In another life, I was an anthropologist. I studied that most bizarre of animals, the life-coach. It amazed me how, like a vizier from mythological Persia or a philosopher from ancient Greece, one of these beings could make a living doing what most of us do for free: telling others how to solve their problems.
(Blah blah blah, I can hear them already: “a good coach doesn’t give people solutions, but helps them find solutions,”; another common feature of the species is its abundant sense of humor with regard to others, and a complete lack of it in relation to themselves.)
One of the favorite rituals of these strange beings is what they call “the pizza of life.” They practice this ritual frequently, sometimes even several times a month, but they swear that it is most important to do it at least once a year! It looks something like this:
A “pizza of life,” as typically designed by the Lifus Coachus species (Portuguese).
The goal is to give each of these important areas of our life a score from 0 to 10, but as numbers are a scary thing, the life-coach opts for a visual representation, a “coloring-in” of each slice. I tried the practice a few times, and I didn’t like it; it felt too much like a high school self-assessment, and if my studies in philosophy and neurology converge in anything, it is in the certainty that self-assessment is one of the things that we, human beings, are least capable at.
The segmentation into specific areas, however, interested me.
The first step in solving any problem is to formulate it correctly. The second step is to make it specific, or to divide it into specific parts. Dividing our lives into several areas of action helps us in two ways:
- It makes us aware of balance and unbalances in our lives and areas of focus.
- It makes us define what we want in a more concrete way.
From this observation, I started the practice of, at the beginning of each year, making a “wish list,” with 1 to 3 items per area. At this stage, I focus on “what I want to happen” and not so much in “how can I make it happen.” These are not “New Year’s resolutions,” but rather an identification of wishes and problems. The distinction is subtle, but important.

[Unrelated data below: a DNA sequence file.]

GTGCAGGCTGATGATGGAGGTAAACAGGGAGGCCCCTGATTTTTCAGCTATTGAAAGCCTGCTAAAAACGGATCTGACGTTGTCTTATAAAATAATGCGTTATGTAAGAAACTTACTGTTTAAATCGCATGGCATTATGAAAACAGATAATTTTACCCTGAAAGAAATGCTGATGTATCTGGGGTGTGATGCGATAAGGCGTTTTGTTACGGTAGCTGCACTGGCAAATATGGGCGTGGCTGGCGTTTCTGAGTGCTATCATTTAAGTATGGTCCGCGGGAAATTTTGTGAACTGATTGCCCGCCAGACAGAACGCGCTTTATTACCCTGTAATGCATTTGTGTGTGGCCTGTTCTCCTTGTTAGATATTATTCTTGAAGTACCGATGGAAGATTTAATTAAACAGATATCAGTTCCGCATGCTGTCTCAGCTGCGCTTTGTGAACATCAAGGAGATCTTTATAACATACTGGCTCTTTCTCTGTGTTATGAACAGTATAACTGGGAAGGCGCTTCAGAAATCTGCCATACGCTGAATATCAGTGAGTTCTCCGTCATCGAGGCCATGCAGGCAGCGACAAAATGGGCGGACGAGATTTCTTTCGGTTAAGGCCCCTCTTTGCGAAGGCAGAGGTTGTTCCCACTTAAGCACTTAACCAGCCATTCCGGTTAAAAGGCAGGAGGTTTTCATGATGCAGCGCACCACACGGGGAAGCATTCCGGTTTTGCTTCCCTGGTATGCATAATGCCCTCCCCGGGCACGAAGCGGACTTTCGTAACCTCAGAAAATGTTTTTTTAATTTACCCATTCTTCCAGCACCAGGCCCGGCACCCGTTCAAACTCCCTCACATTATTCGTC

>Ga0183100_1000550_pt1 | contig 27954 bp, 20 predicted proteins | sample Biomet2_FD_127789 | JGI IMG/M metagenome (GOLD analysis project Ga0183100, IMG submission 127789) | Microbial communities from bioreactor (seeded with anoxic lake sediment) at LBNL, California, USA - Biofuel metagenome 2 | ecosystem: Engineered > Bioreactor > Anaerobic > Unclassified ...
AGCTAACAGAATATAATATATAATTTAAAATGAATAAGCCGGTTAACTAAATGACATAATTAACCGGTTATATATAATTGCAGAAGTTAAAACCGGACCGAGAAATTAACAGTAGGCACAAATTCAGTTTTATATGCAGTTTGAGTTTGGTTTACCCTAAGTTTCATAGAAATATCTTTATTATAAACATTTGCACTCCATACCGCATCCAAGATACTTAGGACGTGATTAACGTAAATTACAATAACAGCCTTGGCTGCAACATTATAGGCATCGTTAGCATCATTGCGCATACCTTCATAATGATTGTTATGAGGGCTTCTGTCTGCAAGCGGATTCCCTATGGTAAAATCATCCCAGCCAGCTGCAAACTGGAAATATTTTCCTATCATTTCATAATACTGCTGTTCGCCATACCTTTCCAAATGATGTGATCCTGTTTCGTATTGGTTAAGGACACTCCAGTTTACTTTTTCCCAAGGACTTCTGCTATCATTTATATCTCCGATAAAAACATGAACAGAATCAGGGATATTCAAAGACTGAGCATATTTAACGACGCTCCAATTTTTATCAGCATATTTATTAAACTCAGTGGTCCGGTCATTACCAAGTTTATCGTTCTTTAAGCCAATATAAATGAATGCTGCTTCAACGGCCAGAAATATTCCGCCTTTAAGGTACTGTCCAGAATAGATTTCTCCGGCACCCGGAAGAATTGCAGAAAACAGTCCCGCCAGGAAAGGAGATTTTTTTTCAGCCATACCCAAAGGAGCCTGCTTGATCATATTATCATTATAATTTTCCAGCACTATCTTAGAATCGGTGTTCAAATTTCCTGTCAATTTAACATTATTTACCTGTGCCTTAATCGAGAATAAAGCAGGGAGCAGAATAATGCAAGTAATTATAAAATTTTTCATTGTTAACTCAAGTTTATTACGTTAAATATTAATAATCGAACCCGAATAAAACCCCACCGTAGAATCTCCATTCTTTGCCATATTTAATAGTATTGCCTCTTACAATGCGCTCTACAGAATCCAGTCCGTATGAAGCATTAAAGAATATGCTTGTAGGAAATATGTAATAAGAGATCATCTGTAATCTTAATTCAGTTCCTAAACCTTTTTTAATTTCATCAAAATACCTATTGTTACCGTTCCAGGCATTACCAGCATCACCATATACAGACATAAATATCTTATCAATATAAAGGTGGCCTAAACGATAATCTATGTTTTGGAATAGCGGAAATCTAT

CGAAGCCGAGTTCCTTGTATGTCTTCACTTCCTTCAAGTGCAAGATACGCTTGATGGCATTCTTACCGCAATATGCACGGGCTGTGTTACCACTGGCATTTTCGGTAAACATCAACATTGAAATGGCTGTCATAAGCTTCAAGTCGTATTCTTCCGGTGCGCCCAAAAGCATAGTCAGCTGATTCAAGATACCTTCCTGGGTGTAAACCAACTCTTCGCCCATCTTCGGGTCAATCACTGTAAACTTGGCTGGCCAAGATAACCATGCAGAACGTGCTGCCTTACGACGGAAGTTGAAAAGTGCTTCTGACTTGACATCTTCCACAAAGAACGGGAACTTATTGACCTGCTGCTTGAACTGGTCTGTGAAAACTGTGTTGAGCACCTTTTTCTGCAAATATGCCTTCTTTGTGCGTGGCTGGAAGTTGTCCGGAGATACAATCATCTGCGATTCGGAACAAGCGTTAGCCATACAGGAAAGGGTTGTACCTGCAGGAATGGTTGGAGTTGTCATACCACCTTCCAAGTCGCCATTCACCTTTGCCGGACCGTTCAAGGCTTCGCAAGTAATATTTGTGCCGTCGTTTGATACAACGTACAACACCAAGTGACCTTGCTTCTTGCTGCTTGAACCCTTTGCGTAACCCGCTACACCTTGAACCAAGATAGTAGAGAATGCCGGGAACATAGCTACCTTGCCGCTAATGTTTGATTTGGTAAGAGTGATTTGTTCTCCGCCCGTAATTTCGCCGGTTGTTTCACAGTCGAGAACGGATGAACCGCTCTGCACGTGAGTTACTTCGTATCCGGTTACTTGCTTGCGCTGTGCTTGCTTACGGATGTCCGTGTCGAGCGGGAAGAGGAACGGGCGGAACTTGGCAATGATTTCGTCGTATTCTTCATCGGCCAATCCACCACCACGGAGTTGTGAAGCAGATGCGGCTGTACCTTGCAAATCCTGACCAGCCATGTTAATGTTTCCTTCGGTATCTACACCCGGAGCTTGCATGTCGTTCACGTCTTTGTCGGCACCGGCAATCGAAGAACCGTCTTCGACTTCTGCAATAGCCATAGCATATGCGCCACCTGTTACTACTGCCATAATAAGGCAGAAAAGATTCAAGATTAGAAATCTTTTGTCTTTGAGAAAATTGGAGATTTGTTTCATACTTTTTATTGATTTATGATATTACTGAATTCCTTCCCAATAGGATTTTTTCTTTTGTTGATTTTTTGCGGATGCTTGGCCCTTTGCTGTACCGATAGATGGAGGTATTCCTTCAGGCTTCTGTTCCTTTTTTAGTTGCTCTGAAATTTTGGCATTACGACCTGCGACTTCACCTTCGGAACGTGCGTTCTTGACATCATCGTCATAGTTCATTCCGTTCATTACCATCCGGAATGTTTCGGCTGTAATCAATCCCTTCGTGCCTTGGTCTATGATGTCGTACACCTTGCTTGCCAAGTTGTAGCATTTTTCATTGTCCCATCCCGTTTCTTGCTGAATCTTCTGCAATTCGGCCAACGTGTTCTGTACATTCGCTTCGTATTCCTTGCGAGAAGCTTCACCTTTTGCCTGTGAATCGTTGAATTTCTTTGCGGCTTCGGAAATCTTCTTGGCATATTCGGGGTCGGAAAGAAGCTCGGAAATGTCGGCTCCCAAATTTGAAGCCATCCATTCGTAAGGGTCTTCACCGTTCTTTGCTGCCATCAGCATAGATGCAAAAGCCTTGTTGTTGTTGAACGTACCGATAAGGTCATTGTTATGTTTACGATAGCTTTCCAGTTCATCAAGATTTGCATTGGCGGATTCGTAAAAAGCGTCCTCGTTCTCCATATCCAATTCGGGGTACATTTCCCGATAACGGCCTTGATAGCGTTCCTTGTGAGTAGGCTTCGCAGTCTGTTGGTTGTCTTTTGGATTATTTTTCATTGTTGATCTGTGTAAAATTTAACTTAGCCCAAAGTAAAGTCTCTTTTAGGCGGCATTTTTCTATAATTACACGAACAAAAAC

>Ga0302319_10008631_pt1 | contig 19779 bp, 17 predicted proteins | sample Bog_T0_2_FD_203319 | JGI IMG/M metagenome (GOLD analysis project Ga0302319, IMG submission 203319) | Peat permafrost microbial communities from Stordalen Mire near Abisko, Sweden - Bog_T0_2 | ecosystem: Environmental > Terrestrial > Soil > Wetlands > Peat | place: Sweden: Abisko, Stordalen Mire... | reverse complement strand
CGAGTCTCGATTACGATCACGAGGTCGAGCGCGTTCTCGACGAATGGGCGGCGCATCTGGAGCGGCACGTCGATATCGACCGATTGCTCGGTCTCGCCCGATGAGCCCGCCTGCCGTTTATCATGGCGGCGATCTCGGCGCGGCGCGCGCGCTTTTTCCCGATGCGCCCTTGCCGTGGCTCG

A resolution is a “I’m going to do this.” But a “I’m going to do this” without a purpose behind it is doomed to fail. The purpose of this exercise is for me to decide what I want — or have — to change; the mechanisms through which to effect that change, those are for another exercise.
Here are some observations about the categories I use, and the questions I use to generate desires and ambitions:
- Health – The cornerstone; without health, nothing is achievable. How would you like to find yours at the end of this year?
- Career – Different from money; many people are satisfied with what they do, but are unable to pay the bills; others have everything they want but hate their job. What would make you feel accomplished, professionally, this year?
- Money – Not just a number. How will your relationship with money evolve over this year? “Becoming good at investing.” is a common ambition.
- Love – What is missing from your love life? To find, build, or maintain a relationship with that special someone? How would it feel to do so?
- Family and Friends – What do you want from your relationships with those closest to you?
- Contribution – What could you do that would improve the state of your neighborhood, your city, your country?
- Personal Development – What would you like to learn this year? What are you going to become a master at?
- Hobbies and Social Life – Time for fun! What would make you sure that you enjoyed life to its fullest?
- Peer Group – What kind of people and groups would challenge and support you to maximize your growth? Who do you want to be around?
- Personal Leadership – What would have to happen to make you feel more independent and fearless?
- Life Purpose – What are you doing here? How can you do more of it this year?
- Spirituality – What can you do to be closer, more integrated with the world / universe? (Religion is optional.)
Again, these are not resolutions. The question is “what?”, not “how?”
“How” comes next.